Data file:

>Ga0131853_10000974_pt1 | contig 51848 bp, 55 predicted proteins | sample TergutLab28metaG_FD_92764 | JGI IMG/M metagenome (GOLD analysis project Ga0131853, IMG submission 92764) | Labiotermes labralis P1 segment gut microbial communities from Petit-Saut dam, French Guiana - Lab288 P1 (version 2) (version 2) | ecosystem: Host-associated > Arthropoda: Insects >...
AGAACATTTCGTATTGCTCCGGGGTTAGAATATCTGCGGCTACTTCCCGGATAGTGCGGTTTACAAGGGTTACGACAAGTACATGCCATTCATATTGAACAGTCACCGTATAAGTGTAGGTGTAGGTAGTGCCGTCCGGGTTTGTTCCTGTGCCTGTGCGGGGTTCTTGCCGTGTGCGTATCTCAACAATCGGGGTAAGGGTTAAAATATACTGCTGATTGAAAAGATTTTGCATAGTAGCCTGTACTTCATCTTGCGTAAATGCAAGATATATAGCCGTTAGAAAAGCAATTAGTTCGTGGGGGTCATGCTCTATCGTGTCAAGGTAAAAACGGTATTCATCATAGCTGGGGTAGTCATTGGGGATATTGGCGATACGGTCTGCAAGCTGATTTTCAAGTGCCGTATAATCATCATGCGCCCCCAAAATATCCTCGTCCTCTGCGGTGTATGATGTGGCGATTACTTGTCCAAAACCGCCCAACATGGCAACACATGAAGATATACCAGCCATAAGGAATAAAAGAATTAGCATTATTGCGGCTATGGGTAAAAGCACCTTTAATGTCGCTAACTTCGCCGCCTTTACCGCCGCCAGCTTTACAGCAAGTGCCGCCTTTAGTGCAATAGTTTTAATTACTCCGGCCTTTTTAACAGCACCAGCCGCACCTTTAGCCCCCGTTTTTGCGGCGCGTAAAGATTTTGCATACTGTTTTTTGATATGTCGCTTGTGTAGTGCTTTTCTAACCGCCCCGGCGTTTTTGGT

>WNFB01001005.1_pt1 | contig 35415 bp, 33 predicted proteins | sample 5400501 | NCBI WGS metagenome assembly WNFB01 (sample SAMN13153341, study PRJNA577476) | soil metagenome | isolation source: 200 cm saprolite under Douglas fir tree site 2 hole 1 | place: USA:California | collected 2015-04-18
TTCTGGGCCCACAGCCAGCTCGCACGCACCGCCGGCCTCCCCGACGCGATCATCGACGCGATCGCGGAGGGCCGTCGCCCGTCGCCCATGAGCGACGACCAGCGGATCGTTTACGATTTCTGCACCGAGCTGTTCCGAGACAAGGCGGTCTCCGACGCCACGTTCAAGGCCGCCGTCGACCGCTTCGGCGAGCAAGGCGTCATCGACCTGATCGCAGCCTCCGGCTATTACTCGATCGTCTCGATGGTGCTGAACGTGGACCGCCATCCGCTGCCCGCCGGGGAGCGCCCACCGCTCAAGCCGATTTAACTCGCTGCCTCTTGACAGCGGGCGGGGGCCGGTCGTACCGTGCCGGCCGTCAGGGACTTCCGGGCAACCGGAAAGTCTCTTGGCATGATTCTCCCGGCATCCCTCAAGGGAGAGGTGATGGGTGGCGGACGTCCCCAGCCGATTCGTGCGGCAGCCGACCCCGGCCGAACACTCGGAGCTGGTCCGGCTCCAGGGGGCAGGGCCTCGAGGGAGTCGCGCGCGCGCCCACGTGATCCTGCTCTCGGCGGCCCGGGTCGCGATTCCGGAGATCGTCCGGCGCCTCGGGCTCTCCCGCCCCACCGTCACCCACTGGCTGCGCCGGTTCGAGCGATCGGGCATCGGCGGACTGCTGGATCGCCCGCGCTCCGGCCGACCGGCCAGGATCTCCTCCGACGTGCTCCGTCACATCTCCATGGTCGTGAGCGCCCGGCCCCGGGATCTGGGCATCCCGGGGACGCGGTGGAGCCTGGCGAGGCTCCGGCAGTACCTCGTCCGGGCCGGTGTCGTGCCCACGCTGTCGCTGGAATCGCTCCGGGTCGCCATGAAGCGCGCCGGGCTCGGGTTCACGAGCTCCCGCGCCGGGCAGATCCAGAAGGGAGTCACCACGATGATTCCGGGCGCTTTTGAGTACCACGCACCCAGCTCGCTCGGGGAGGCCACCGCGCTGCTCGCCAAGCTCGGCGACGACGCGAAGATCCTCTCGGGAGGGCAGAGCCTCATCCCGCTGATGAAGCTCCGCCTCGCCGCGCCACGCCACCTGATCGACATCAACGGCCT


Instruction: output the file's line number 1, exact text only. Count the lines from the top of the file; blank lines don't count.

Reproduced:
>Ga0131853_10000974_pt1 | contig 51848 bp, 55 predicted proteins | sample TergutLab28metaG_FD_92764 | JGI IMG/M metagenome (GOLD analysis project Ga0131853, IMG submission 92764) | Labiotermes labralis P1 segment gut microbial communities from Petit-Saut dam, French Guiana - Lab288 P1 (version 2) (version 2) | ecosystem: Host-associated > Arthropoda: Insects >...